June 18, 2014
You see, this is why I adore you Therese! Thank you so much for your awesome questions 🙂 Sorry for the delayed response… our summer schedule is a bit wonky 🙂 Here we go…
1. Yes, your tongue is relaxed and the tip is resting behind the bottom front teeth. Jaw is also relaxed in the down and back position. I had to learn to fall in love with my double chins 🙂
2.I like to have the ahhh and oooo in the same place – lifted soft palate. The ahhh may sound like it has more hard palate in it, but I believe this is because of the octave and the volume… where as the oooo is meant to be very tiny… but still withe lifted space of the soft palate. I feel my lips wrapping around the ahhh space to make the oooo – does that help. Write again if you need more clarification.
3. The teachers that have passed on the Cuperto exercises to me have always used oooo. But that is a good question… I will see what happens when I try different vowels.That will be a fun experiment.
4. I a going to let you go with your gut on this one… Over the years, I have found my favorite warm-up routine – but every student is different. I like to start with an easy hum while physically stretching out, then do lip trills. Next I do some Cuperto sighs, and then move on to the ng followed by some gentle iiii, oooo, and aaaa sounds. Get into the feel and let me know what works best for your voice.
5. I find chanting is different for me than Cuperto… although there may be similar sensations involved. They are both feel very easy, effortless, and can be done be done with a lifted soft palate. I can start with Cuperto and grow to a full voice chant. For me the difference is that most scared choir directors like chant to be straight tone and I find the tiny head voice, Cuperto, likes to allow for the vibration of breath to move freely… adding in the possibility of vibrato. I love Latin chant – very soothing – and I think adding that to your warm-up would be beautiful.. perhaps when you do… give yourself space to let the breath move freely and see how that feels.
I am thrilled that you liked this exercise and that you have found it comfortable in your voice. Yay! My mom is 84 year-old and still sings beautifully… you and I have many, many more years of singing to look forward to!
Thank you again for you wonderful comment. Truly makes my day! And please let me know if I may clarify any of the above notes.
Hugs to you! Happy singing 🙂
June 17, 2014
Cuperto? That’s a new vocabulary word for me! I think I can use these skills for public speaking. Although I don’t sing much these days, public speaking requires good vocal skills. Thanks for the post!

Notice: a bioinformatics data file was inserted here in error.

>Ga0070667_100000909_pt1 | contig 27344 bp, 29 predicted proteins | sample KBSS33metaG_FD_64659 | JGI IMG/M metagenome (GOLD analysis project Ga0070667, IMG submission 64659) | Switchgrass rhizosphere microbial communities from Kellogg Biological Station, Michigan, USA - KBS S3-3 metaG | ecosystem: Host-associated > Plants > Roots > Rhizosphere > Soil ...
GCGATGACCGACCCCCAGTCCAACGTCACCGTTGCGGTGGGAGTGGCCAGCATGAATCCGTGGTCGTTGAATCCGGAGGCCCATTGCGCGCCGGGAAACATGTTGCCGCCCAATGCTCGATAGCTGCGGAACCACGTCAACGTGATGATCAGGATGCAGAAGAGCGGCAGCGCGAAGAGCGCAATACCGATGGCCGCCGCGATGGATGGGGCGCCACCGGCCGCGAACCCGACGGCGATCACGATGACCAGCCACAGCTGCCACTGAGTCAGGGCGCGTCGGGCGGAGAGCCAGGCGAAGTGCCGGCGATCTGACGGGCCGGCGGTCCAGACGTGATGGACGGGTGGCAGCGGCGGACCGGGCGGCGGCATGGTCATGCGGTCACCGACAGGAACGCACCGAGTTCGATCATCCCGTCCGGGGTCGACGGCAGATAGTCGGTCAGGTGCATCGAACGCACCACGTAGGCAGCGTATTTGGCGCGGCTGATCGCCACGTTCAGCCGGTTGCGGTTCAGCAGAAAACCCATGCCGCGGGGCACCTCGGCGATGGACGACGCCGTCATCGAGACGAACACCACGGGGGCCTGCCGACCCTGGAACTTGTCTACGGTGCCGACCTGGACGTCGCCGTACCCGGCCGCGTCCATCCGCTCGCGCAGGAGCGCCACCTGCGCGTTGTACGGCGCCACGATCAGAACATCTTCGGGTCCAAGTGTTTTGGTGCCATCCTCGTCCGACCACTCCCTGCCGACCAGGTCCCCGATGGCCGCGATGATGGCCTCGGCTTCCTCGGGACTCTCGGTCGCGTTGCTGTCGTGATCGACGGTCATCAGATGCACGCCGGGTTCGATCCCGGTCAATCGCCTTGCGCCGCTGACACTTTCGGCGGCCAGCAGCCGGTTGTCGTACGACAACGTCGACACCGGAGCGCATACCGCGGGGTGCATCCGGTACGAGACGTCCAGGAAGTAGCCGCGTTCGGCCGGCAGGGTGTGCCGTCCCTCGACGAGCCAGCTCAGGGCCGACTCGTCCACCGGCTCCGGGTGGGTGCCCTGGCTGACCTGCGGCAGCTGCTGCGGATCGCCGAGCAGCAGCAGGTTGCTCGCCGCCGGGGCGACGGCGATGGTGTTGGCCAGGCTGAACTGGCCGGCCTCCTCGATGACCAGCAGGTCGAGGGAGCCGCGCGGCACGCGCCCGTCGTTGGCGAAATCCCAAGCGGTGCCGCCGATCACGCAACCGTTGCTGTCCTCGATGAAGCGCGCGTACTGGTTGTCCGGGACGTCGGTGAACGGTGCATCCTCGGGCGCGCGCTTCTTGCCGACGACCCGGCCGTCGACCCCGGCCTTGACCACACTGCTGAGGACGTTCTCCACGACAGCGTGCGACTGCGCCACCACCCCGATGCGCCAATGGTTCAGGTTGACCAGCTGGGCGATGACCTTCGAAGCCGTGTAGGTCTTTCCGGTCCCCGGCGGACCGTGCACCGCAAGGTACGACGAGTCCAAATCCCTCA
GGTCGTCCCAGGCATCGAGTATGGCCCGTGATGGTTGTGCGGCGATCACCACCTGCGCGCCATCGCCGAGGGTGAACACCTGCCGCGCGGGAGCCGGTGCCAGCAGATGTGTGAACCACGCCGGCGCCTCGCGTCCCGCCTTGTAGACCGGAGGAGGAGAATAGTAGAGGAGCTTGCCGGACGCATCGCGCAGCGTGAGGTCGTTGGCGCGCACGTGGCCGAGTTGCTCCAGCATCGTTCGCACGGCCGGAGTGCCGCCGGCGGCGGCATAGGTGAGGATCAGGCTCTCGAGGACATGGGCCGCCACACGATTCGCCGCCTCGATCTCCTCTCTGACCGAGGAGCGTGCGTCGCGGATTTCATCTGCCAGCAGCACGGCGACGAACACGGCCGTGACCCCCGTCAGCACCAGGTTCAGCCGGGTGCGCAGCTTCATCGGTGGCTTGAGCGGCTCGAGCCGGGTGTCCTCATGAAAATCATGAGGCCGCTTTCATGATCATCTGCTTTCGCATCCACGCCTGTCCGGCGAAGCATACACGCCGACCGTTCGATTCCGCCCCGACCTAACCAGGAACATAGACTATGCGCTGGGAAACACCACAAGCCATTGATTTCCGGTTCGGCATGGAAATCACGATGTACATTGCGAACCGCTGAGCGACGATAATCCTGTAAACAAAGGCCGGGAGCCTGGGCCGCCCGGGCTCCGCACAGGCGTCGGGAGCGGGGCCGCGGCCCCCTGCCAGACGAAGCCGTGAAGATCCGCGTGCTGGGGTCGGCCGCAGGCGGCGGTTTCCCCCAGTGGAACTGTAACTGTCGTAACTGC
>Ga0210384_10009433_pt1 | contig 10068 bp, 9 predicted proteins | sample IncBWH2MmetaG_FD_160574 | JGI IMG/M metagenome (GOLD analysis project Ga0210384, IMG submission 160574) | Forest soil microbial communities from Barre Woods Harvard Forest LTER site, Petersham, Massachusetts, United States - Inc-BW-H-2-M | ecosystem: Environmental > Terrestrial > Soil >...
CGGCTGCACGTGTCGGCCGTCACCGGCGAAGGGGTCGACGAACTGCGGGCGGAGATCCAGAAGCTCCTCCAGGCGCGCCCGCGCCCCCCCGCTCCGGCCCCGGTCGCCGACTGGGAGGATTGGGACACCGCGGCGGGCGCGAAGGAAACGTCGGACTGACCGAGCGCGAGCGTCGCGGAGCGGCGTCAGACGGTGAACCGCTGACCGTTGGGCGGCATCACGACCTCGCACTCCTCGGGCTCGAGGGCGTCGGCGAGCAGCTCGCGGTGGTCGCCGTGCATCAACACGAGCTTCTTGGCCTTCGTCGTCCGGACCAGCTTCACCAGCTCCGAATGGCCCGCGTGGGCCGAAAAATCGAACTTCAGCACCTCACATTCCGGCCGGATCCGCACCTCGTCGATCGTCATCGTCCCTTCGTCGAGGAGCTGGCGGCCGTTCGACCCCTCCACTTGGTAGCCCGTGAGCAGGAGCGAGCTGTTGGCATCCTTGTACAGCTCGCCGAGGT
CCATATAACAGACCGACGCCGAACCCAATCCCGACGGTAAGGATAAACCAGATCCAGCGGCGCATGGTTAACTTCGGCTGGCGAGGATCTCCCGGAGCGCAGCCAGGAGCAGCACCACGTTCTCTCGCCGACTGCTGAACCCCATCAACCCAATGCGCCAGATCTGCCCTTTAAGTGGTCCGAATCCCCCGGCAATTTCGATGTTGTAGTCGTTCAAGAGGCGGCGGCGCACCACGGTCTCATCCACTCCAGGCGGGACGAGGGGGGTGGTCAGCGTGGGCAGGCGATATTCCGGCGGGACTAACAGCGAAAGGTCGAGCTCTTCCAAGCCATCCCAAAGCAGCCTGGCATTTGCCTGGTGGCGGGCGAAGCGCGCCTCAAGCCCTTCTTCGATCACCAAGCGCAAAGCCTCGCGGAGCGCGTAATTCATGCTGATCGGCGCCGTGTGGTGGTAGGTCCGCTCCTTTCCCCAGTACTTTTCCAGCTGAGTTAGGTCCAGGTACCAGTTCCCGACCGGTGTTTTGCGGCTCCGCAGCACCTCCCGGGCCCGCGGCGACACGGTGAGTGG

June 18, 2014
Thank you, Frances, for your comment 🙂 Definitely try these exercises before you do your next speaking gig… your voice will thank you!Let me know how it goes!
March 20, 2015
I enjoyed your video and have a very keen interest in the similar technique that you are describing. I am interested however where the word “Cuperto” comes from. Do you mean perhaps coperta, to blanket or cover? But then this would not be strictly correct in my thinking.
My description of what you describe would be focus or “Acuto”. This would be to focus the chords to meet cleanly in a smaller and cleaner way. Starting with the (squeaky) and resonating top down, forward to the mask. Focusing to a point bringing the resonance all the way down through the passaggio.
March 23, 2015
Hi Simon, thank you so much for your comment. Wonderful to hear from you. I am glad you liked the video. For more explanation about where the word comes from and the technique, here is a link to an article written by David Jones, a New York Vocal Coach. @http://www.voiceteacher.com/cuperto.html In my study, with teachers from Austria, England, New York and LA, I have never heard it called coperta or acuto. My understanding of the sensation is more like a small whistle rather than a squeak. Using an open throat and tiny embouchure, it brings together the thin edges of the the vocal folds very cleanly and like you said… promotes a balanced resonance throughout the vocal registers. I would love to learn more about coperta and acuto. Do you have an article to recommend or perhaps when your time allows you could explain them to me in more detail? Thank you again for your questions. I hope this helped. Best wishes in your work 🙂 Have a beautiful week!
May 29, 2015
I was wondering when it is possible to add a bit of edge in the head voice?
June 2, 2015
Hello, Lorenzo ~ Do you mind explaining to me a little more what you mean by adding a bit of edge to the head voice? I want to make sure I don’t lead you down the wrong path…